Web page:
nicolas by pascal girard. Translated by Helge Dascher. Drawn & Quarterly, 2016. 9781770462625.
French-Canadian Gigard (Petty Theft, Bigfoot) is an amazing cartoonist, but I’d never seen this, his first graphic novel. According to the introduction, it was drawn in a three day period in 2006, and inspired by Jeffrey Brown’s AEIOU. (This edition includes a new, follow-up story.)
I love how raw the story is, both emotionally and in terms of how quickly it was drawn. The original tells the story of Nicolas, Girard’s younger brother, who died when he was a boy. It’s a simple series of moments that don’t usually last more than a page or two. They alternate between Girard playing with his brother (Ghostbusters!) and Girard after his death. The latter show how strange it is to be a kid in that situation as adults awkwardly try to offer comfort and parents burst into tears at Christmas. Then the book explores how Nicolas remains a presence in Girard’s life up to and including now, with a focus (especially in the new part) on how it affects his relationship with his younger brother, Joël.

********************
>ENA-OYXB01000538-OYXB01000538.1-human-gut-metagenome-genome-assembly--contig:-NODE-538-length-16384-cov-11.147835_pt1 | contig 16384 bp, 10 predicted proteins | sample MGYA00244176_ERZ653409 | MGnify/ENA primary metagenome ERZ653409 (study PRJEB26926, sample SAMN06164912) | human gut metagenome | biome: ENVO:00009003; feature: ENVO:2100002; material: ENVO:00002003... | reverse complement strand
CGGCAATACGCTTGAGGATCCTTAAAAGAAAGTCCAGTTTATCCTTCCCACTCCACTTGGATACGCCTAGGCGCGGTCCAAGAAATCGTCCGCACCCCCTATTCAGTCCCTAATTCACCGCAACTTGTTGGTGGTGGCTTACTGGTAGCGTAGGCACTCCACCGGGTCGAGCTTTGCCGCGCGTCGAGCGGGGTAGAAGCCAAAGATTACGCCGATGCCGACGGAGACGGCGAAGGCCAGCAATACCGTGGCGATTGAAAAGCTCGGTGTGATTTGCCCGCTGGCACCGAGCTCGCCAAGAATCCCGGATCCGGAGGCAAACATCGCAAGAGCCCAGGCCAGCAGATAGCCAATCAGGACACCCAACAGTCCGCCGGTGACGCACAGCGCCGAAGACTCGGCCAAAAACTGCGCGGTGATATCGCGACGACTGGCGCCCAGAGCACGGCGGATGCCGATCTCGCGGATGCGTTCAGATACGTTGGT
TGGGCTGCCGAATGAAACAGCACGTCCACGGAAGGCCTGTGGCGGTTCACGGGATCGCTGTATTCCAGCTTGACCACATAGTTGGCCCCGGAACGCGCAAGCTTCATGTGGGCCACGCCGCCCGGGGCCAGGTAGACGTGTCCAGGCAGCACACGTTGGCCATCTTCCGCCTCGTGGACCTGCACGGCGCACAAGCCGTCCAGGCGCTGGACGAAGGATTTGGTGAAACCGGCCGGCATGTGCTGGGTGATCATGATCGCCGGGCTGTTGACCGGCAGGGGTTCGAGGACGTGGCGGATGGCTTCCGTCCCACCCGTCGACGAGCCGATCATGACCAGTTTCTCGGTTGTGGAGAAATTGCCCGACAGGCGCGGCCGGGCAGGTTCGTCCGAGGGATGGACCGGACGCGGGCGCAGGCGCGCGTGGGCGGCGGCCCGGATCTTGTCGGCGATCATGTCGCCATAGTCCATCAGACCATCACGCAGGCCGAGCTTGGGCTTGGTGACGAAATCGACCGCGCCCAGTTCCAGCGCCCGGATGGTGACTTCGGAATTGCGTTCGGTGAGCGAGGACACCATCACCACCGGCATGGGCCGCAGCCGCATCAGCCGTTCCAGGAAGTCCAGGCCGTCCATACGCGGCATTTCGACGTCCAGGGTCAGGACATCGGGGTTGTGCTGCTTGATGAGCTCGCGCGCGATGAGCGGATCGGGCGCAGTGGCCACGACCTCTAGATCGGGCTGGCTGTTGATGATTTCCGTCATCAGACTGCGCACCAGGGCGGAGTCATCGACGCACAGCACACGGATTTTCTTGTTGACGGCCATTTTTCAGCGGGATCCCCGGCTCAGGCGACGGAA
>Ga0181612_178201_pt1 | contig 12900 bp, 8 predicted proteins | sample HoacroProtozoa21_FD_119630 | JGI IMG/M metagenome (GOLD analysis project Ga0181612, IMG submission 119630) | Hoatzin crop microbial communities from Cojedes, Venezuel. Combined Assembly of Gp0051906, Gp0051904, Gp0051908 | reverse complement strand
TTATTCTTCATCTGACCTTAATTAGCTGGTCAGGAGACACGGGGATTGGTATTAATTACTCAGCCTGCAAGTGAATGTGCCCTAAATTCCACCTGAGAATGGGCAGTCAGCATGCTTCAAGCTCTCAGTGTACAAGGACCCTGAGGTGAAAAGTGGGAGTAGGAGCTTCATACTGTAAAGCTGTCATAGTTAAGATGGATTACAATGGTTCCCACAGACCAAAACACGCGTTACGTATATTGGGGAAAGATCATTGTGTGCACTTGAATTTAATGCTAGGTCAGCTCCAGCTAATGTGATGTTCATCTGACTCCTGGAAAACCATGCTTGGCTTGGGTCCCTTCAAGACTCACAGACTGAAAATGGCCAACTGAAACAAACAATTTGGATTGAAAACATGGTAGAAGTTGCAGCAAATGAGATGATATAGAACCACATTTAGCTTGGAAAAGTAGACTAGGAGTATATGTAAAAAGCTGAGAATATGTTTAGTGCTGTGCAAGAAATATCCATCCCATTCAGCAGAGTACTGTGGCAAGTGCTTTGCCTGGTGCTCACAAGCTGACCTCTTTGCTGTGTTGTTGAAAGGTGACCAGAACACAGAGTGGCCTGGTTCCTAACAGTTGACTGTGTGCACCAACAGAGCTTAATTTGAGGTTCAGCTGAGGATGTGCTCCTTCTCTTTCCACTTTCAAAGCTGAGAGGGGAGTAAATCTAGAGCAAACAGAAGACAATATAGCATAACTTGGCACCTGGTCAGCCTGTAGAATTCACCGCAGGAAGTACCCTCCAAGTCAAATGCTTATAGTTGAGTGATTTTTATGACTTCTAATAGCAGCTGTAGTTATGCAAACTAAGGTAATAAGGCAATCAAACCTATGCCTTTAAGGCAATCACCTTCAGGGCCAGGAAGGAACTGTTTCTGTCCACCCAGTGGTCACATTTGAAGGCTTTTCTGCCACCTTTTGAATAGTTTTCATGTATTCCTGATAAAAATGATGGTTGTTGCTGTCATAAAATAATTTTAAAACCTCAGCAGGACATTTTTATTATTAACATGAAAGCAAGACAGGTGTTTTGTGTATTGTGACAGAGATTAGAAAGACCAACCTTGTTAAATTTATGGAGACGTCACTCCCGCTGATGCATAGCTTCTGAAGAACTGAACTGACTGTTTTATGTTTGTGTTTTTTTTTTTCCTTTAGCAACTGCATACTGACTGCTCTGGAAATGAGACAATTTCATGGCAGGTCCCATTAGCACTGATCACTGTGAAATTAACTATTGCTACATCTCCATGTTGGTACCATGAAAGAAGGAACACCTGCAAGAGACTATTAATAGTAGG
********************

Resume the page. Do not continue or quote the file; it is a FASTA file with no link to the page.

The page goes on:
It’s a tough read, but the way it’s told in vignettes makes it easier than Tom Hart’s amazing graphic memoir about the death of his daughter, Rosalie Lightning (though that book had moments of joy, too). And it’s a great way to see how Girard’s style has developed over the last 10 years — his drawings go back and forth between very realistic and a kind of comics impressionism in which lines never quite meet.